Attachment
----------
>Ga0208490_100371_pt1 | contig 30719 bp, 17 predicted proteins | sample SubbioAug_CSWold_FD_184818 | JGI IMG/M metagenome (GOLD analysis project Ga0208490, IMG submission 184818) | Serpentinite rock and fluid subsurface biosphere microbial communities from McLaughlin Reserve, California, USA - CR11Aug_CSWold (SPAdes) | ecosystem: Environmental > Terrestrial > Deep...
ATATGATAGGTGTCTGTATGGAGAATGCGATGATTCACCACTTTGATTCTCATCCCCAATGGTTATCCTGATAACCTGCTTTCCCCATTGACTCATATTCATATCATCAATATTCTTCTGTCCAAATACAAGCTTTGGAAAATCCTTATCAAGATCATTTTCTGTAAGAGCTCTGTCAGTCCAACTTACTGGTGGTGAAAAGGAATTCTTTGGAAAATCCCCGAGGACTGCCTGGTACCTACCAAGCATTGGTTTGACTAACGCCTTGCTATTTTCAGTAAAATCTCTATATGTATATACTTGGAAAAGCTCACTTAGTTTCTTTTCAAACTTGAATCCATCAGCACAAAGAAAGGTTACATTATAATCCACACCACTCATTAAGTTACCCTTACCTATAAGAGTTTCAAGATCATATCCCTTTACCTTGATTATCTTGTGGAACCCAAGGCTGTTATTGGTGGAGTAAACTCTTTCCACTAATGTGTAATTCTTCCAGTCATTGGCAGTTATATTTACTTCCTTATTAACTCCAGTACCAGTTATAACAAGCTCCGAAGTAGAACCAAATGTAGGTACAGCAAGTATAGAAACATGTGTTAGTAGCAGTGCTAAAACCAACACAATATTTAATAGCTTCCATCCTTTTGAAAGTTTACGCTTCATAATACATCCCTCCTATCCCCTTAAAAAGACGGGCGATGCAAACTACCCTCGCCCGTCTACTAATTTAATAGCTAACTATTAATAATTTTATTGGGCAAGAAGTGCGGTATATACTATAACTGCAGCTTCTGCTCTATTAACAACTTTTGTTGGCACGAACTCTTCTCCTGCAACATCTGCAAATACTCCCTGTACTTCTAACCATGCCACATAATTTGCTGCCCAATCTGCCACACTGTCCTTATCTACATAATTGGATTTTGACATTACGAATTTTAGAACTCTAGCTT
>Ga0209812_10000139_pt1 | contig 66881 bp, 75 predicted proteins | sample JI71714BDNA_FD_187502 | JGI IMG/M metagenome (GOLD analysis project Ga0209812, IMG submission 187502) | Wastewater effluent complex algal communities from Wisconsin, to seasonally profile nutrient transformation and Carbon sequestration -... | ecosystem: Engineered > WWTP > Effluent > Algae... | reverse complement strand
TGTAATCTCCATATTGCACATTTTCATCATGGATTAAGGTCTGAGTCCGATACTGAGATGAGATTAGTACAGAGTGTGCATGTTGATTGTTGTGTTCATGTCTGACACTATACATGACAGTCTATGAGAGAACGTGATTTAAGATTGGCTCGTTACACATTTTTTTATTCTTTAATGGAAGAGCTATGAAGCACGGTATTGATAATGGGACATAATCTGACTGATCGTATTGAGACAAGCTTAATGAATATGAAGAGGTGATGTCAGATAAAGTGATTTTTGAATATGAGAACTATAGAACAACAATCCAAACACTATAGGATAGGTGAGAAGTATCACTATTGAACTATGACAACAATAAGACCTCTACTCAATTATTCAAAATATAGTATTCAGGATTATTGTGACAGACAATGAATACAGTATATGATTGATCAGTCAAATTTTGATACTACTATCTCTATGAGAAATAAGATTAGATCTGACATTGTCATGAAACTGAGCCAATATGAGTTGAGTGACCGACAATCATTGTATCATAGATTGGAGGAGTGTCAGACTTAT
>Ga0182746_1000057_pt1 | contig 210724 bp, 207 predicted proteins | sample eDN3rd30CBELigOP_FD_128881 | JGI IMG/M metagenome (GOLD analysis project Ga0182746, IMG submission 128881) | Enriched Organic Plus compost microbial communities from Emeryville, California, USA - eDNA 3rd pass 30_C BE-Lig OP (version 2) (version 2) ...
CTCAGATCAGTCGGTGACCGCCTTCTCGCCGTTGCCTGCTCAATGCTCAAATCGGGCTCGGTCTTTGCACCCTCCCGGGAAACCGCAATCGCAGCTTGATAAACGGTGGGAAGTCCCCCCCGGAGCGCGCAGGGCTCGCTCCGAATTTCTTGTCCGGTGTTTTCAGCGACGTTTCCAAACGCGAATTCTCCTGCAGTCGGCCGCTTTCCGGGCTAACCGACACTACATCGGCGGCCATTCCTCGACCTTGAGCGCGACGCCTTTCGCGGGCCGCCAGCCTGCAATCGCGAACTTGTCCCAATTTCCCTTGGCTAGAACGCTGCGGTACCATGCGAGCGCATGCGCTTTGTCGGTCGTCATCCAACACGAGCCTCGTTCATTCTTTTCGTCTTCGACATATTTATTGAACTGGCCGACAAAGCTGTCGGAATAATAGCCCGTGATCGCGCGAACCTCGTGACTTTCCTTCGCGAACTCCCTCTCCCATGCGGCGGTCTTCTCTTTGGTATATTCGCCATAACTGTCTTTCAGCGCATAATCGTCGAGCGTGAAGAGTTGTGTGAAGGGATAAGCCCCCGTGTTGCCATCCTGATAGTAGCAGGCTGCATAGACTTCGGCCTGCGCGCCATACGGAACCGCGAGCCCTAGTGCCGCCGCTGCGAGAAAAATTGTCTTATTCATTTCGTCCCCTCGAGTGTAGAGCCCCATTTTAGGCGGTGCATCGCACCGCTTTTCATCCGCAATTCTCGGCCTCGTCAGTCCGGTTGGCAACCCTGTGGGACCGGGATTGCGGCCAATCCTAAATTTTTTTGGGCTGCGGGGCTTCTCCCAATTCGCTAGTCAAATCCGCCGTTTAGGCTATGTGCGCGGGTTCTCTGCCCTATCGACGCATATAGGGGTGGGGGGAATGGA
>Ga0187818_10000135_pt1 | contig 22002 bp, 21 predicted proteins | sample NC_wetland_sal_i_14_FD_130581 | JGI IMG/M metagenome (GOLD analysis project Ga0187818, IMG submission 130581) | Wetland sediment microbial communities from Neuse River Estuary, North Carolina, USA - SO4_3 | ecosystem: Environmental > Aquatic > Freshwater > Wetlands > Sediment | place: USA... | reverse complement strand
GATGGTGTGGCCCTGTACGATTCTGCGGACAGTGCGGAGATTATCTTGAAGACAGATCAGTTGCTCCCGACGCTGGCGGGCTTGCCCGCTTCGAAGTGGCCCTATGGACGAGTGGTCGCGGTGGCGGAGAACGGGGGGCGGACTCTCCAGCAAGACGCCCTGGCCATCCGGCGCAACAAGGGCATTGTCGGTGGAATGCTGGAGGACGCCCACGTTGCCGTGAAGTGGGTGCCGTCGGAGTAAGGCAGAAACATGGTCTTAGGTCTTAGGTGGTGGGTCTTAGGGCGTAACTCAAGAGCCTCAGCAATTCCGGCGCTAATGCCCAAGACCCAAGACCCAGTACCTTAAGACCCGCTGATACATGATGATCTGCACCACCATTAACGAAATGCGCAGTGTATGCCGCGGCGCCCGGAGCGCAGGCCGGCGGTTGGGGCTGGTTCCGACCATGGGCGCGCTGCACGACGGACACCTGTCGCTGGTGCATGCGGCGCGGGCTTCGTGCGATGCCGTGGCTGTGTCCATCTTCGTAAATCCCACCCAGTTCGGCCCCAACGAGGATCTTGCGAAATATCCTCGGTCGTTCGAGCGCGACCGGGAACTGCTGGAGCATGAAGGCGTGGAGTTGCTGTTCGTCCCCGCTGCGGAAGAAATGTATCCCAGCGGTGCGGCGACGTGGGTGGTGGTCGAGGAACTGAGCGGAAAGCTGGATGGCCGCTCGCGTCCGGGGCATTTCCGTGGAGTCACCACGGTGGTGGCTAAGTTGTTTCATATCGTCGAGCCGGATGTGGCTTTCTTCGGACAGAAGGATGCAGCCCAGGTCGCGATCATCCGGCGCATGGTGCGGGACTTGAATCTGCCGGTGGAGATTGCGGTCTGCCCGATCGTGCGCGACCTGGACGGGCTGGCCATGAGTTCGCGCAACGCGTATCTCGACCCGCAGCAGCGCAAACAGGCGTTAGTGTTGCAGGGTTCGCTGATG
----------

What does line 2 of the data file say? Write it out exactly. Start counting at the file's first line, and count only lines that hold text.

ATATGATAGGTGTCTGTATGGAGAATGCGATGATTCACCACTTTGATTCTCATCCCCAATGGTTATCCTGATAACCTGCTTTCCCCATTGACTCATATTCATATCATCAATATTCTTCTGTCCAAATACAAGCTTTGGAAAATCCTTATCAAGATCATTTTCTGTAAGAGCTCTGTCAGTCCAACTTACTGGTGGTGAAAAGGAATTCTTTGGAAAATCCCCGAGGACTGCCTGGTACCTACCAAGCATTGGTTTGACTAACGCCTTGCTATTTTCAGTAAAATCTCTATATGTATATACTTGGAAAAGCTCACTTAGTTTCTTTTCAAACTTGAATCCATCAGCACAAAGAAAGGTTACATTATAATCCACACCACTCATTAAGTTACCCTTACCTATAAGAGTTTCAAGATCATATCCCTTTACCTTGATTATCTTGTGGAACCCAAGGCTGTTATTGGTGGAGTAAACTCTTTCCACTAATGTGTAATTCTTCCAGTCATTGGCAGTTATATTTACTTCCTTATTAACTCCAGTACCAGTTATAACAAGCTCCGAAGTAGAACCAAATGTAGGTACAGCAAGTATAGAAACATGTGTTAGTAGCAGTGCTAAAACCAACACAATATTTAATAGCTTCCATCCTTTTGAAAGTTTACGCTTCATAATACATCCCTCCTATCCCCTTAAAAAGACGGGCGATGCAAACTACCCTCGCCCGTCTACTAATTTAATAGCTAACTATTAATAATTTTATTGGGCAAGAAGTGCGGTATATACTATAACTGCAGCTTCTGCTCTATTAACAACTTTTGTTGGCACGAACTCTTCTCCTGCAACATCTGCAAATACTCCCTGTACTTCTAACCATGCCACATAATTTGCTGCCCAATCTGCCACACTGTCCTTATCTACATAATTGGATTTTGACATTACGAATTTTAGAACTCTAGCTT